Three out of five smokers continue to smoke after a heart attack


Only 2% of patients who have suffered a heart attack follow all advice to mitigate risks of health complications in the aftermath.

Restructuring of an unhealthy lifestyle is the best way to reduce the risk of new obstruction of the blood supply to the heart (infarction).

A study from Drammen and Vestfold Hospitals shows that three out of five smokers continue to smoke, 81% struggle with being overweight, and 60% are not physically active, reported Aftenposten newspaper. A significant proportion of these patients are affected by infarction again after a few years.

‘The results are discouraging and surprising’, said John Munkhaugen, the acting consultant in cardiovascular diseases, and leader of the study.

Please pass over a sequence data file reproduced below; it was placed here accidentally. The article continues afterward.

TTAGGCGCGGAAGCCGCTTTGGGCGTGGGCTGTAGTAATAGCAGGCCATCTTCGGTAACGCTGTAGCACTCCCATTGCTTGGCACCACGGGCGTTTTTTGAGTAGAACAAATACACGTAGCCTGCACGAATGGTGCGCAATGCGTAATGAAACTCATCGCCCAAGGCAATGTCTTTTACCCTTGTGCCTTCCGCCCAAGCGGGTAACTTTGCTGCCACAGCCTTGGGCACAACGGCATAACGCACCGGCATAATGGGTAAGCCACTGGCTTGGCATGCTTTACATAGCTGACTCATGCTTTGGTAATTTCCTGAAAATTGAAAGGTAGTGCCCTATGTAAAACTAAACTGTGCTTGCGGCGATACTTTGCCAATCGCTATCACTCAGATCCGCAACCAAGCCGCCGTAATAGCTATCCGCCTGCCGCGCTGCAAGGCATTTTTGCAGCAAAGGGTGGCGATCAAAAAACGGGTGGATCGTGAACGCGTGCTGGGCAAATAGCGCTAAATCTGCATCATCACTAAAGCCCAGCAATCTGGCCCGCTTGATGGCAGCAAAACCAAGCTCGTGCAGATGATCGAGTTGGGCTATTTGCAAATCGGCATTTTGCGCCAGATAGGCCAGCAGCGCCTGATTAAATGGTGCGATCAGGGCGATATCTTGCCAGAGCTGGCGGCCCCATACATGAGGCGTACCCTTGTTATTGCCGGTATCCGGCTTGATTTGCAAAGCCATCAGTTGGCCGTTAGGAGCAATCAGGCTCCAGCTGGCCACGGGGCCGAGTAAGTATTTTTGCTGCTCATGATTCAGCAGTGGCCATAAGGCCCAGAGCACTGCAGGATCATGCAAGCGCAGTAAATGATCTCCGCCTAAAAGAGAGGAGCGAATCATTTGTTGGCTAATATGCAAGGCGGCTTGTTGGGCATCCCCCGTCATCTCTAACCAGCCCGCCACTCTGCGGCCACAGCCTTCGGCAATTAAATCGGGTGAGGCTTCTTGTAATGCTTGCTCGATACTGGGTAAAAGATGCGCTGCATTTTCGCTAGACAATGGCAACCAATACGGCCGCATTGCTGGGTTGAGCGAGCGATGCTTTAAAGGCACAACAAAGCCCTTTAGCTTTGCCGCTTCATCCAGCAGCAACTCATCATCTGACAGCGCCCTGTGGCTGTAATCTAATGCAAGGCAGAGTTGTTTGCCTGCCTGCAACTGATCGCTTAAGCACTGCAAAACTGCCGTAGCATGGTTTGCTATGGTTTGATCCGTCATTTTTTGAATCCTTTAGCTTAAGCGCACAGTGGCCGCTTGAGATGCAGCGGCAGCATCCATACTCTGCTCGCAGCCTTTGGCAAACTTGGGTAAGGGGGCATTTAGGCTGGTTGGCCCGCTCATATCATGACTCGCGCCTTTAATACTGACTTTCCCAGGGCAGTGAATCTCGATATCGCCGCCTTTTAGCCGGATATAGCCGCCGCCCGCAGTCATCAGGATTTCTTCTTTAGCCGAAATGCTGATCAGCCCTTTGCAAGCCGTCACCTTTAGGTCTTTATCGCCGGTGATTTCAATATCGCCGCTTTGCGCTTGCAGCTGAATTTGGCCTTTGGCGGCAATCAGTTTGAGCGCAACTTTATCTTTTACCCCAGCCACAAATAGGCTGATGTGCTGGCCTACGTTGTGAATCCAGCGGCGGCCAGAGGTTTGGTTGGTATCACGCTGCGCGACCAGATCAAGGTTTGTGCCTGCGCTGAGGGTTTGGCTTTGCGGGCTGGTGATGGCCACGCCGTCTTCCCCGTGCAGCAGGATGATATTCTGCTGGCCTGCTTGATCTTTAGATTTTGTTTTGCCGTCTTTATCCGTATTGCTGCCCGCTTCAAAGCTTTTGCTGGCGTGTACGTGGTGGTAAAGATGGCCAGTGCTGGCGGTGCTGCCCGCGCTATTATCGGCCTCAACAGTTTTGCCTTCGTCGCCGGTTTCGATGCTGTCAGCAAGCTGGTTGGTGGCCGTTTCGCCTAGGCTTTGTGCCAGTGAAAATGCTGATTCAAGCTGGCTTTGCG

The study also shows that only half of patients reach their treatment target for blood pressure, even if they take the recommended medicines.

More than 13,000 people have a heart attack in Norway every year, and it is one of the most common causes of death in the country. About 90% of the risk of heart attack is associated with smoking, obesity and insufficient physical activity.

The cardiologist, and consultant at the Norwegian Medicines Agency, Steinar Madsen, is disappointed with the results.

‘We have to get better at prevention than we are today, and we must improve at following up patients who are at risk. Prevention is always better than treatment’, he said, adding that health care must re-think the issue.


Source: NTB scanpix / Norway Today